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Thread: did Sanduleak -69 202 survive SN1987A?

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    Default did Sanduleak -69 202 survive SN1987A?



    Apparently there is a fringe view that it did and a soi-disant prediction that it will be found. However in order to answer this question one needs to define "survive". A compact remnant such as a neutron star or black hole cannot be counted as survival.

    I say "soi-disant prediction" because a real prediction involves quantitative reasoning and math which are absent from this soi-disant prediction.

    The properties of Sanduleak -69 202 are enumerated from scant observations:
    https://en.wikipedia.org/wiki/Sanduleak_-69_202

    The key properties are the initial mass estimate of 20 Msun and initial luminosity of 100,000 Lsun.

    The event of SN1987A is described here:
    https://en.wikipedia.org/wiki/SN_1987A

    It is key to point out that a burst of neutrino flux was detected slightly (~few hours) before the optical detection just as expected by theory. This indicates that during the event a neutron star was formed. The two pulse nature of the neutrino detection hints at the possibility the the neutron star did not survive. The initial pulse could well be neutronization and the after pulse could be a result of infalling material driving the initial neutron star into a BH. The latter is speculative but based on neutronization timescales and fluid timescales. The delay of 10 seconds for the second neutrino pulse is a good indicator that the neutron star was pushed into a BH by infalling material since the dynamic timescale is on the order of seconds.

    https://en.wikipedia.org/wiki/SN_198...rino_emissions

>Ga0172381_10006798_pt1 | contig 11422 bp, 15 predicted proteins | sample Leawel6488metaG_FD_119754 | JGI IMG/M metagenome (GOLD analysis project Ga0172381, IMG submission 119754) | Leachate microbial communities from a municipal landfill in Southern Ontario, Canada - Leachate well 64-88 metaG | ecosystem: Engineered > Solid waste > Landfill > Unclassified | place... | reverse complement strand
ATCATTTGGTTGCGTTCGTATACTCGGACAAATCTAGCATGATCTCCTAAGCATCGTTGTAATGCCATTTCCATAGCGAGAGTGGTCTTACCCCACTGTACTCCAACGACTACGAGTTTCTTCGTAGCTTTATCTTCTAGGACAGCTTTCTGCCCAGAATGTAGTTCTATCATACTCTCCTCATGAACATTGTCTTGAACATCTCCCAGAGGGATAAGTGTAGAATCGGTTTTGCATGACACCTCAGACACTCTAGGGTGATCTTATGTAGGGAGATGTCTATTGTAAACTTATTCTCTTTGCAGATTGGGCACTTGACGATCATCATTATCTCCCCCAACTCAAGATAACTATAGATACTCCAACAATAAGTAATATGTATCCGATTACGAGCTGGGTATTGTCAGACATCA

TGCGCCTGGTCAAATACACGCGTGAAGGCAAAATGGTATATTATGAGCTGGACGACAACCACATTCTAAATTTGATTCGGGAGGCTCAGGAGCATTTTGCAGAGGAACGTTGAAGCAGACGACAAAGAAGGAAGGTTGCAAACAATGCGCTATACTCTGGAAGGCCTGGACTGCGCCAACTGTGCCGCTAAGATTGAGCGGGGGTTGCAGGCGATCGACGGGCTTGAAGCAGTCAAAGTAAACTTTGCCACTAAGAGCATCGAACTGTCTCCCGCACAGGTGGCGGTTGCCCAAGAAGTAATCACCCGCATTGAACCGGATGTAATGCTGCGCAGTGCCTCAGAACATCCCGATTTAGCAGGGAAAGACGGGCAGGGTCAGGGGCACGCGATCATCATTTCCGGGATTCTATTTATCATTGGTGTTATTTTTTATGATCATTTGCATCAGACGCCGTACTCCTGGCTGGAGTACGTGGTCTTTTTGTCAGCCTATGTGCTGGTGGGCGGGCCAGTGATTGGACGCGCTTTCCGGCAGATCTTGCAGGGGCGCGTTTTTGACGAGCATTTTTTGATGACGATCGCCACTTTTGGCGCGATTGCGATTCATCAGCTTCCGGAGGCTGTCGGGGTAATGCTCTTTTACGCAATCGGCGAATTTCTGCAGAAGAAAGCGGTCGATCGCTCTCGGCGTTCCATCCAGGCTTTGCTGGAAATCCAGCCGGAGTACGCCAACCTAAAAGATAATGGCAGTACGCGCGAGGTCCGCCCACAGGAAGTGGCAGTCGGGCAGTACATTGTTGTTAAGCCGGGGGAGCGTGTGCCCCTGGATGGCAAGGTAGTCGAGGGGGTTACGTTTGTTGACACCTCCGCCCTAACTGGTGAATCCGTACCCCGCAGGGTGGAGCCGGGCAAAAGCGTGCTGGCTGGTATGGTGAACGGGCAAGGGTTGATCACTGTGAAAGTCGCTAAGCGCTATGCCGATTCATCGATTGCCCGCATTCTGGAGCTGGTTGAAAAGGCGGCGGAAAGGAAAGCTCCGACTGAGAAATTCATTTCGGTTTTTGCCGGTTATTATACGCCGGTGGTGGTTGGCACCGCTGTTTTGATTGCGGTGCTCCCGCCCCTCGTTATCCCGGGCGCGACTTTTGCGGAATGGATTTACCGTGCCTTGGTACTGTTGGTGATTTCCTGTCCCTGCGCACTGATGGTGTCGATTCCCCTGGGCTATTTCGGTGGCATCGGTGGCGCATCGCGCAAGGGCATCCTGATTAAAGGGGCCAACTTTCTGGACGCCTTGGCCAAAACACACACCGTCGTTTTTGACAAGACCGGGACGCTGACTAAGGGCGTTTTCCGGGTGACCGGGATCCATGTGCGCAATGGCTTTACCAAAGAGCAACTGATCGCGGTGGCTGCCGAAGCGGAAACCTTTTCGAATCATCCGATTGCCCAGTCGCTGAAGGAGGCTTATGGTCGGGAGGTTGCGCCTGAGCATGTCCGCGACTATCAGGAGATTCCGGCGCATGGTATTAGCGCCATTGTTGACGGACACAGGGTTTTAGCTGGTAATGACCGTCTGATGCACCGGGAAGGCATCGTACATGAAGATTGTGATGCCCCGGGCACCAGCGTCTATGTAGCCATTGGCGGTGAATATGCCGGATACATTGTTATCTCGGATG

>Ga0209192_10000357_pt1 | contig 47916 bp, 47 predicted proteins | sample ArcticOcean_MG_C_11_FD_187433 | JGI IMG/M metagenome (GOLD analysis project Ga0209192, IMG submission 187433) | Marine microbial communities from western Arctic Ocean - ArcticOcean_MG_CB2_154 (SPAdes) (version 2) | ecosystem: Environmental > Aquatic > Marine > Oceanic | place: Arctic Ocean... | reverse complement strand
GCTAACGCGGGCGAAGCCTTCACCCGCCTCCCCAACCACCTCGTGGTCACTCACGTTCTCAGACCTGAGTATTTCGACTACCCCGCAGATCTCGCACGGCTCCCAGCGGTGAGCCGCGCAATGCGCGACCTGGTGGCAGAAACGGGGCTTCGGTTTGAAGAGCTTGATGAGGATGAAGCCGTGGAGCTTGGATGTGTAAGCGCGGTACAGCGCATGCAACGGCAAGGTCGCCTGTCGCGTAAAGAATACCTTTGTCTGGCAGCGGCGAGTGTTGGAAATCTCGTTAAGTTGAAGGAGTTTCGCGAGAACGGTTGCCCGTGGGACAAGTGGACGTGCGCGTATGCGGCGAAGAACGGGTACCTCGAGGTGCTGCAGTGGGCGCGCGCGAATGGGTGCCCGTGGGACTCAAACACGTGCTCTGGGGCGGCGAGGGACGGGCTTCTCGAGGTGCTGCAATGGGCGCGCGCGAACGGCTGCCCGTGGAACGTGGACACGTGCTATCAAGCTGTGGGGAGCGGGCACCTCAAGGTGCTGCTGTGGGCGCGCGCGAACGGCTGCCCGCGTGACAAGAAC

In addition the neutron star is "missing". Standard theory indicates several possibilities.

    https://en.wikipedia.org/wiki/SN_198...g_neutron_star

    Spectroscopically SN1987A is classed as a peculiar type II, a core collapse SN. For Type II SN events the outcomes are listed in a table found here: https://en.wikipedia.org/wiki/Supernova#Core_collapse

    The outcomes according to current models are: neutron star, black hole, black hole via a temporary neutron star. I think that the double neutrino emission pulse indicates that the black hole via a temporary neutron star is looking pretty good.

    Anyway the survival of Sanduleak -69 202 is not an option.

    Exhaustive searches have been made for any remnant. They are documented in great detail in

    https://iopscience.iop.org/article/1...57/aad739/meta

    Hotspots due to interactions with previous mass loss ejecta of Sanduleak -69 202 and the ISM are described and detailed. No mystery there.

    Optical and Xray observations centered upon an 800 km/s kick radius from the original position of Sanduleak -69 202. ALMA observations characterized the dust. The main conclusion from aggregating all observations and the energy budget are:

    The bolometric limit on the compact object in SN 1987A is 22 Lsun at 8329 days (2009 December) if our line of sight is free of dust and 138 Lsun at 9090 days (2012 January) in the dust-obscured case.
    This is sufficient to rule out survival of Sanduleak -69 202 which you can recall had a luminosity of 100,000 Lsun. Even if you relax the assumptions for the energy budget and look at individual observational constraints (overly conservative unless you are willing to give up on conservation of energy ) the maximum luminosity for the remnant is 1,000 Lsun, ~1% of the original luminosity.

    So whether one eventually finds a black hole or a bizarrely weak magnetic field neutron star, Sanduleak -69 202 is known not to have survived. The amount of dust (measured by ALMA) is insufficient obscure to that degree.
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    Default Re: did Sanduleak -69 202 survive SN1987A?

    Quote Originally Posted by not_Fritz_Argelander View Post
    Apparently there is a fringe view that it did and a soi-disant prediction that it will be found. However in order to answer this question one needs to define "survive". A compact remnant such as a neutron star or black hole cannot be counted as survival.
    Hi not_Fritz_Argelander,

    what I meant by the fact that Sanduleak -69 202 has survive is that it has survived in the same way a radium atom survives an alpha decay. The radium atom does not autodestruct when it undergoes an alpha decay (neither do stars when they undergo a stellar decay (nova/supernova)). The radium atom becomes a radon atom after "giving birth" to a helium nucleus. The same way, Sanduleak -69 202 "gave birth" to the Mystery spot in February 1987.